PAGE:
Friday, October 19, 2018

'Til Death Do Us Part: Review

Full disclosure: I started 'Til Death Do Us Part (2016) by Amanda Quick as an audio novel (which is how I own it). I buy interesting-looking audio novels whenever our library used bookstore has them so I can listen to books when I make the long drive to my parents. But, occasionally, I just can't listen to an audio novel no matter how interesting the story. That was the case with The Sign of the Book back in March. With that one, everything was fine until the loud-mouthed, annoying bumbling deputy showed up and I just could not take the voice/intonations the reader gave him. It's a little bit harder to say what it was about the audio version of Quick's novel. I don't know if it was the reader or the pacing of the reading or just the type of book (mystery/suspense/romance)--but, whatever the reason, I had to give it up. But the plot still intrigued me, so I ordered it up from the library so I could finish it off and count it for challenges (since I do own it, it counts for Mt. TBR; since read more than half of it in hard copy, I'm counting it for Strictly Print).

The story features Calista Langley who, along with her younger brother, has inherited the family home but no income to go along with it. Having gone through a rather painful romance (the scoundrel dropped her like a hot potato when he discovered there was no finances to along with the big house), she develops an exclusive Introduction Agency where like-minded individuals may meet in comfort, privacy, and safety for good conversation and perhaps develop friendships. Her brother has a knack for investigation and does the background checks to help weed out potential gold diggers and worse. The business has just started humming along nicely when a variety of challenges are thrown Calista's way.

The scoundrel mentioned above, now married but bored with his wife and chafing at the restrictive settlement his papa-in-law made on his daughter (no cash for hubby if she leaves him or she dies), comes bursting back into Calista's life wanting to "fan the flames" of their former passion. He doesn't want to take no for an answer. Add to that the famous mystery writer Trent Hastings who has descended upon her--ostensibly looking to use her service, but in reality to check up on whether she's a fraud. His sister has become rather enamored with Calista's salons and he doesn't want to see her get hurt. But Calista stands up to him and the reclusive author finds himself attracted by her.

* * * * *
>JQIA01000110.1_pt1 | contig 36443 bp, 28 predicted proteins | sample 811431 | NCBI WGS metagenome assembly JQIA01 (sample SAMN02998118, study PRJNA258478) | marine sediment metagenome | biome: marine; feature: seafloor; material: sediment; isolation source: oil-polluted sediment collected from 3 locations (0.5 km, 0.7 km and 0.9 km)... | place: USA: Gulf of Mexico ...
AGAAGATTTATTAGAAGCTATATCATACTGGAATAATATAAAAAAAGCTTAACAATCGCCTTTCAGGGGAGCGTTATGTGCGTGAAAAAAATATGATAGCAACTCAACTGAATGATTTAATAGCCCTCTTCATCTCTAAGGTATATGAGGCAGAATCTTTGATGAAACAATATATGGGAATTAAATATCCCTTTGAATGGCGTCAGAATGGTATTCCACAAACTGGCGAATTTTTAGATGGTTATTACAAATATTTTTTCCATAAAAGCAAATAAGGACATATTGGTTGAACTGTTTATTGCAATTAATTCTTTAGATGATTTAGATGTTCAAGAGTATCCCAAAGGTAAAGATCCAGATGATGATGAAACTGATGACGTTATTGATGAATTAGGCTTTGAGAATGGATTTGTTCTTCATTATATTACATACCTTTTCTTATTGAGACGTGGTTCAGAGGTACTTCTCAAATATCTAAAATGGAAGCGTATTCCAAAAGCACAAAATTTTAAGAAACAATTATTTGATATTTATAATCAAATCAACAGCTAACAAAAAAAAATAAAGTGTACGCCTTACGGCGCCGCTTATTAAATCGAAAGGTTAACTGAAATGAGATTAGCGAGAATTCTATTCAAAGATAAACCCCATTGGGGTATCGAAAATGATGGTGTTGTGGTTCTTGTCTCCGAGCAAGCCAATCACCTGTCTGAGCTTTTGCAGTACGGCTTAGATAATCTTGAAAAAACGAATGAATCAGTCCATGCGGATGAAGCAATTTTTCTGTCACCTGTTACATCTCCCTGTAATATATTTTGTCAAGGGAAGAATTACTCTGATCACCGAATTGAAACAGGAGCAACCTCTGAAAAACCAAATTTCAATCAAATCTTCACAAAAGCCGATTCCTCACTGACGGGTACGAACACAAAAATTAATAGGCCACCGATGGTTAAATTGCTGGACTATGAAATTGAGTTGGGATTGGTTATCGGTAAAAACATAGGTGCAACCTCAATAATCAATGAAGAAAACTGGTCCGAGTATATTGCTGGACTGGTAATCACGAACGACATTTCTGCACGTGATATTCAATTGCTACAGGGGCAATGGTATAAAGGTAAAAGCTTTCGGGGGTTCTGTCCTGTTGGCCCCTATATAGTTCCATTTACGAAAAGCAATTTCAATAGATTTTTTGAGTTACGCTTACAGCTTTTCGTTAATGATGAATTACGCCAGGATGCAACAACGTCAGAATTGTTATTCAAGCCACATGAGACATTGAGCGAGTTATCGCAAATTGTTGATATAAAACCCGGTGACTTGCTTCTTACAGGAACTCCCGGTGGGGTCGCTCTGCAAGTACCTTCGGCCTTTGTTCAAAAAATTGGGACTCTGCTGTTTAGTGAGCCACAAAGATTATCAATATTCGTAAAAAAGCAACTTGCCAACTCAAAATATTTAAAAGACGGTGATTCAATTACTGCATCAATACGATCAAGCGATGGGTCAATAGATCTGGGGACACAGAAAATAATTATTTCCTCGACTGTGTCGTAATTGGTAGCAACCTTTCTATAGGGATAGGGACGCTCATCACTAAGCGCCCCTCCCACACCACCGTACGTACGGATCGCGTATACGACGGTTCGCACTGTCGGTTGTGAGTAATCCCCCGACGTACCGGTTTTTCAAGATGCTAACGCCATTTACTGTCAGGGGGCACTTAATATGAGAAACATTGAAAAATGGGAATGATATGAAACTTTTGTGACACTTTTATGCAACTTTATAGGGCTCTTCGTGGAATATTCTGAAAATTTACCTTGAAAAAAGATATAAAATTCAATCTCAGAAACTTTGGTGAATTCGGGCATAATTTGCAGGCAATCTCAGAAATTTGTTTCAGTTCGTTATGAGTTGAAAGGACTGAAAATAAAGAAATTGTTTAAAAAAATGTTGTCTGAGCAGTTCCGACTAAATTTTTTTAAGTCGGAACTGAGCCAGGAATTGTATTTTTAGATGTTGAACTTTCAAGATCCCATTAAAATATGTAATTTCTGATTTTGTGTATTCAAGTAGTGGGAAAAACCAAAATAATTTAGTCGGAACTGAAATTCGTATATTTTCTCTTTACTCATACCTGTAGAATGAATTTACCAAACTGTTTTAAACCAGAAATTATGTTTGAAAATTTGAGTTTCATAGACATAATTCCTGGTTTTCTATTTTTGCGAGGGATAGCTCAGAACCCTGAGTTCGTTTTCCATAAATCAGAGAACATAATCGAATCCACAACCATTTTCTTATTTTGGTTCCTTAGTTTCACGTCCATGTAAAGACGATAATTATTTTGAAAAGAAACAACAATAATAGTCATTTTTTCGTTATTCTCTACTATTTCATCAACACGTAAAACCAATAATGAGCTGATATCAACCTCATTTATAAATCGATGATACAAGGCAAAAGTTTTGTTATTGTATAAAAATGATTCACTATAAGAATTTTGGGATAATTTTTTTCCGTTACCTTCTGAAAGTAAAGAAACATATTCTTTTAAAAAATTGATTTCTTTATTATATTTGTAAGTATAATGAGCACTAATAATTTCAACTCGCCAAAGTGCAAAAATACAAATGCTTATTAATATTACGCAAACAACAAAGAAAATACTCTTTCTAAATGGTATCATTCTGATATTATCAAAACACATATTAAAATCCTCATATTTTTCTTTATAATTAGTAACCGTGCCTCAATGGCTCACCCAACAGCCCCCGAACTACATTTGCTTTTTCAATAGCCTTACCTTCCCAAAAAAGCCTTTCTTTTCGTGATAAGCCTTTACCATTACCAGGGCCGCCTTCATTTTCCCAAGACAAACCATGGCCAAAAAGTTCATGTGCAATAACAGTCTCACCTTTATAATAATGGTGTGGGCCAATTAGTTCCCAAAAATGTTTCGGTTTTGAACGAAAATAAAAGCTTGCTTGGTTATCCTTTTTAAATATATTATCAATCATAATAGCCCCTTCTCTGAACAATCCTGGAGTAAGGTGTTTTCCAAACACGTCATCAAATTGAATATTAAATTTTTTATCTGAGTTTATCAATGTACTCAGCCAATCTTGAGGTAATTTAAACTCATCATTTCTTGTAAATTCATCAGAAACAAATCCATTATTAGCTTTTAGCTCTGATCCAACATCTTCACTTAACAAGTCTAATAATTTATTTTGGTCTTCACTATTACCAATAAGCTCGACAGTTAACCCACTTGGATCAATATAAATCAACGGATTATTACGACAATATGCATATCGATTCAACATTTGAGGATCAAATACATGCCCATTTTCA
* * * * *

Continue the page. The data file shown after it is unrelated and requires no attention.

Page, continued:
Third...and most distressing of all...Calista has been receiving creepy momento mori gifts. Someone is sneaking into her house and leaving tear-catchers and coffin bells and a jet & crystal ring, all engraved with her initials. When Trent returns to make amends, he's just in time to witness Calista's receipt of another gruesome gift. He offers to help the Langleys investigate to find the person responsible and eventually his sister Eudora joins in as well. The deeper they dig, the more disturbing the evidence...for Calista is not this stalker's first victim. And he has left a trail of bodies behind him. The investigators must work hard to discover the villain before Calista needs a coffin to go with the bells.

While this is not a mystery cast in the Golden Age mold, there is a credible investigation undertaken by Calista and her supporters. Evidence is gathered and they work their way towards the grand finale. It does take an encounter between Calista and the stalker to reveal the stalker's true identity, though. Quick is strongest in her historical background and the relationships she builds among the lead characters--particularly the growing attraction and romance between Trent and Calista. Once I was reading instead of listening, I was able to settle down and enjoy the quick-paced story. This was my first Amanda Quick novel, but it won't be my last. ★★

[Finished 10/4/18]

I am most certainly not the hero of my novels. But I have been told that I have a talent for logical thinking. In addition, thanks to the research that I have done for several of my books, I have acquired a few useful skills and some connections in certain quarters that may prove helpful. ~Trent Hastings (p. 61)

I'm an author, Calista. The older I get, the more I'm convinced that a truth only makes sense when it is revealed in the form of a story. Without that context it is simply a random event with no meaning. ~Trent Hastings (p. 123)

Perhaps one must experience a passion of one's own before one can comprehend another's. ~Calista Langley (p. 133)

There is so much unnecessary loneliness in the world. Marriage is not necessarily the answer, at least not for women. But an enduring friendship is a great gift and a blessing. ~Calista Langley (p. 133)

I told him a story, Calista. People will follow you anywhere if you tell them a tale they desperately want to believe. It's astonishing, really, how gullible even the most skeptical person can be if he or she wants to believe. ~Trent Hastings (p. 229)

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